Circumstantial Evidence Circumstantial evidence is evidence of one fact from which another fact may be inferred. It can be used to show that a defendant breached the duty of care. Drawing inferences from circumstantial evidence, however, is highly prejudicial to a defendant who has the burden of rebutting the inference. Therefore, courts will carefully regulate its use.
Expert Testimony A plaintiff in a malpractice suit must produce expert testimony unless the negligence is obvious to a lay person (e., doctor amputated wrong leg).
Res Ipsa Loquitur Res ipsa loquitur means roughly that “the thing speaks for itself.” This is the classic use of circumstantial evidence in
torts. Under this doctrine, a plaintiff can create an inference or presumption of negligence against the defendant by the mere fact of the accident having occurred. Elements Mnemonic: OPEC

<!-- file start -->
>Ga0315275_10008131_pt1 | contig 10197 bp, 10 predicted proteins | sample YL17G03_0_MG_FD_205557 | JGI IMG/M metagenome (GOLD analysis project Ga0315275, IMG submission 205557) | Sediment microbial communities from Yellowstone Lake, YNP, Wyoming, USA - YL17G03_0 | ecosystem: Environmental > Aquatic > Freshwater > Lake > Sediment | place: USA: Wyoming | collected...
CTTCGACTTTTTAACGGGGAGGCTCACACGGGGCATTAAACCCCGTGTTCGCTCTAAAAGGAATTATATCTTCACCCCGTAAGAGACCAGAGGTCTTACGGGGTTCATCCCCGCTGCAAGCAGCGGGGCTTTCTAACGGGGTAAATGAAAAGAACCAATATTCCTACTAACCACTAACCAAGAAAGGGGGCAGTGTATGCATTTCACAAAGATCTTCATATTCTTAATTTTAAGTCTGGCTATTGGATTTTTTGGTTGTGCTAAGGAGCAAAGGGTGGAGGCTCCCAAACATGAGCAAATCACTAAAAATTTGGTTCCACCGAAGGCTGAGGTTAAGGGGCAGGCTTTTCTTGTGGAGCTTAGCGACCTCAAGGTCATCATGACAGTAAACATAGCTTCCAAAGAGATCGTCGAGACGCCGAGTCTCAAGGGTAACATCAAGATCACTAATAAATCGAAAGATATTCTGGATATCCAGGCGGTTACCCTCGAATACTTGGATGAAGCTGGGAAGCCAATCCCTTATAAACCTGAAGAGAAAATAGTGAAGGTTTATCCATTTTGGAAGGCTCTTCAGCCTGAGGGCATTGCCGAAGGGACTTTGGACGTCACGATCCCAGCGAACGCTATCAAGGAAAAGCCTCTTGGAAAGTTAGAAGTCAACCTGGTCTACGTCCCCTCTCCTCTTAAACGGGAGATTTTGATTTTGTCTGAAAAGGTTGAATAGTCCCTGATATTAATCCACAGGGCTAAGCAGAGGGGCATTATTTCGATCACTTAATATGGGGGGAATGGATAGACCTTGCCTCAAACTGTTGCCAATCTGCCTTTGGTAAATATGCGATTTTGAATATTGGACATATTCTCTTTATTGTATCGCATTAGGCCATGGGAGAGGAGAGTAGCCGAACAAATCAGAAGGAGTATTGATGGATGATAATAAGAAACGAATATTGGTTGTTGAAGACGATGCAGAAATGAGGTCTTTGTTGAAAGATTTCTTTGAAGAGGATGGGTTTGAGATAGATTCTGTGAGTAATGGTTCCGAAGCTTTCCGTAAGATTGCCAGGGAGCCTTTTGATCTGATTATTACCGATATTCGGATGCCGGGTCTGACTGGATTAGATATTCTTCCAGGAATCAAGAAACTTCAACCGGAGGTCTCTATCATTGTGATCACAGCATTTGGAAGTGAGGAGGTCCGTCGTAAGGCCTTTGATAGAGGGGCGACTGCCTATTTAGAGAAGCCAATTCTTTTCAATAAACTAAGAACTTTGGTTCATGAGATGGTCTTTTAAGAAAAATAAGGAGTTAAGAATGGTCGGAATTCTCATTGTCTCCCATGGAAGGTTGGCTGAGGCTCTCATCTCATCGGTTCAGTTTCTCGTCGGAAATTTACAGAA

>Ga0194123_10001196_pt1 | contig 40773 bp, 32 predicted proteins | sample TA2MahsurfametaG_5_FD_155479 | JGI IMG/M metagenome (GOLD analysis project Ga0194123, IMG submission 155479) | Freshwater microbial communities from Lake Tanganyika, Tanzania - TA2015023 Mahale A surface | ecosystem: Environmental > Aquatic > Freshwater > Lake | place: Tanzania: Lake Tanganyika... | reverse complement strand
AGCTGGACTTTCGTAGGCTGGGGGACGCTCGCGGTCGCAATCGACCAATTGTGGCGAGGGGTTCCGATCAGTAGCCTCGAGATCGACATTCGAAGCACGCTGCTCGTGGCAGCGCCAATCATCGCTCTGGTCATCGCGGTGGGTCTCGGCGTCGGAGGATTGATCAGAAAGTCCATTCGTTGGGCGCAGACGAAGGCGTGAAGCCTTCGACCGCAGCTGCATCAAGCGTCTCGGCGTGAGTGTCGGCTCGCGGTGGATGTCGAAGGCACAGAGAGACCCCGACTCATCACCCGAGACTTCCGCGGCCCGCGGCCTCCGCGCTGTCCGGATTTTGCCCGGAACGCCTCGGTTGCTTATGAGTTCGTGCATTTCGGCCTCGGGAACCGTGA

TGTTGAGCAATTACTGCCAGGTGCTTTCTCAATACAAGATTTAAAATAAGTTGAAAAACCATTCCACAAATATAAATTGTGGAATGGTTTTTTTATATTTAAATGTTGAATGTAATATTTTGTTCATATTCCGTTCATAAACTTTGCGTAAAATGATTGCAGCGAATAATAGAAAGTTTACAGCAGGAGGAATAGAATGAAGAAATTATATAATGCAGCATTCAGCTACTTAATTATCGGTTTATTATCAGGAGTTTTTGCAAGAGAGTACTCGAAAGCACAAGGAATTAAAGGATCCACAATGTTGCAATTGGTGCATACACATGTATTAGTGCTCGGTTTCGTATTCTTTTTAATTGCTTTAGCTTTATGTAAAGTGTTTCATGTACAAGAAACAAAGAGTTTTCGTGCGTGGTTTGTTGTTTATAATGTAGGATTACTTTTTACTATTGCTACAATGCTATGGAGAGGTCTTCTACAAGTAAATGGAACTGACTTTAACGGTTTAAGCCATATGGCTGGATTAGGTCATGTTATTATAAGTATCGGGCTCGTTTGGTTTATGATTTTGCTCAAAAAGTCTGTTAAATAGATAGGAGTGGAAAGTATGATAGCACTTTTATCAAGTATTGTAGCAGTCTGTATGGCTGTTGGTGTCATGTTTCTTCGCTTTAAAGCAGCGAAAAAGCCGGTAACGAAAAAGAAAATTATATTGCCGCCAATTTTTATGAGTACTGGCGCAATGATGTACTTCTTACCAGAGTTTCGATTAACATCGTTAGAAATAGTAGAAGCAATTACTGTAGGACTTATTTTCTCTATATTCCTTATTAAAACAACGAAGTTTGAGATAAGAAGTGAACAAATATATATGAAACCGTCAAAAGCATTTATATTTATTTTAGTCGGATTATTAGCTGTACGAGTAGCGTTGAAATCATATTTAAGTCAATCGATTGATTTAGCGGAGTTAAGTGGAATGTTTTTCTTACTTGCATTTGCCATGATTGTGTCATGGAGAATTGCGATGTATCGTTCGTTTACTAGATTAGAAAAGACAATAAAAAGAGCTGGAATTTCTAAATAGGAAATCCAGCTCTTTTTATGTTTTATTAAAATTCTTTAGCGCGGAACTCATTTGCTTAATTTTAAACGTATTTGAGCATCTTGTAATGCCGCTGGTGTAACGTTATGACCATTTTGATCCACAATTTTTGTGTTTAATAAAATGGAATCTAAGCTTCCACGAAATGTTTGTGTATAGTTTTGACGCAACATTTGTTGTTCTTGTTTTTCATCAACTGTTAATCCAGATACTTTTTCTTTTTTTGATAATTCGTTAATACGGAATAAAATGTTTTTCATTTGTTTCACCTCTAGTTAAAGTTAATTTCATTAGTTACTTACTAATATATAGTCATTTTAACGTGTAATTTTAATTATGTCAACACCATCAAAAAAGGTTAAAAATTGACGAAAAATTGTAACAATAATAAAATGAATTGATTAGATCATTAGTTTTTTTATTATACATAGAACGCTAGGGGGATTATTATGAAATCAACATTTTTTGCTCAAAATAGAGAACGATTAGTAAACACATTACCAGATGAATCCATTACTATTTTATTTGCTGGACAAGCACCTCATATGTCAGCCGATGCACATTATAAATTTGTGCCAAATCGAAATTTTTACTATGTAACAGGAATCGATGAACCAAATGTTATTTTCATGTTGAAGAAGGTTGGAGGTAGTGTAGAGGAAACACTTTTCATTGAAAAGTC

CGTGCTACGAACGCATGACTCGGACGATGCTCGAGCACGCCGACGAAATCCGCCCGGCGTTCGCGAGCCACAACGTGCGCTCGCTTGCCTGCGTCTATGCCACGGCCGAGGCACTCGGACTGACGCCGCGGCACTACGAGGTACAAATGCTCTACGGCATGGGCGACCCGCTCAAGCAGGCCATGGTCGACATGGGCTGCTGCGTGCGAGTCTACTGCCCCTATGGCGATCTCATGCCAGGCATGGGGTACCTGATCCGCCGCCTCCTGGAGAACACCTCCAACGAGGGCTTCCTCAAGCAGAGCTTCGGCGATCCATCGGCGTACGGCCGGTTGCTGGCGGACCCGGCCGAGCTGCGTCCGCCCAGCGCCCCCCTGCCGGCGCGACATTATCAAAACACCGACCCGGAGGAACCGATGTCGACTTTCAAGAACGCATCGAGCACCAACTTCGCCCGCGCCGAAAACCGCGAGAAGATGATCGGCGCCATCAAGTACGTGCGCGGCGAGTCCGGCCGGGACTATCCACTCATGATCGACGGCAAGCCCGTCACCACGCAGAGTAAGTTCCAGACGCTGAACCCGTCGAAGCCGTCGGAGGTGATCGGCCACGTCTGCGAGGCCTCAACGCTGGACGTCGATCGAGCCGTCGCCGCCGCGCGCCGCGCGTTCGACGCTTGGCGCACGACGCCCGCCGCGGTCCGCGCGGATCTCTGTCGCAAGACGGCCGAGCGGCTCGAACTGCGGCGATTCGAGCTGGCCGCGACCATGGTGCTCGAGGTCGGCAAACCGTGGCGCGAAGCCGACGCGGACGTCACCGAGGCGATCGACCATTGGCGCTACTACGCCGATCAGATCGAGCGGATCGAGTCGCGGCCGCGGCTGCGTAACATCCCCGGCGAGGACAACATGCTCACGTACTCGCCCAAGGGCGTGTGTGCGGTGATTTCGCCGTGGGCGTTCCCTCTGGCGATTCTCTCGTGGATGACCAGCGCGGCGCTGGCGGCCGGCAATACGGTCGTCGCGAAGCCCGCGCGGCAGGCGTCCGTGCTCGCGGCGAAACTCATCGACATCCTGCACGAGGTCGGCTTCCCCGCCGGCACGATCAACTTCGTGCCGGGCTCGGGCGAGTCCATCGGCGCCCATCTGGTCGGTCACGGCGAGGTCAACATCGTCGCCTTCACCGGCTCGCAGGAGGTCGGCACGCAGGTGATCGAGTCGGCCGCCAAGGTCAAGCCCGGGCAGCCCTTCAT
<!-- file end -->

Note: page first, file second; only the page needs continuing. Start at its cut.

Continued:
Ordinarily an accident of that nature would not have occurred unless someone was negligent.
Plaintiff was free from fault.
Exclusive Control The defendant exercised exclusive control over the instrumentality that caused the injury.
Note: Recent cases indicate that courts require only a preponderance standard (51% probability) for each element. Procedure Once the plaintiff has asserted res ipsa loquitur, the defendant is allowed to rebut with evidence tending to show the use of due care.
Majority View Res ipsa loquitur creates an inference of negligence from which a reasonable jury may conclude that the defendant was negligent.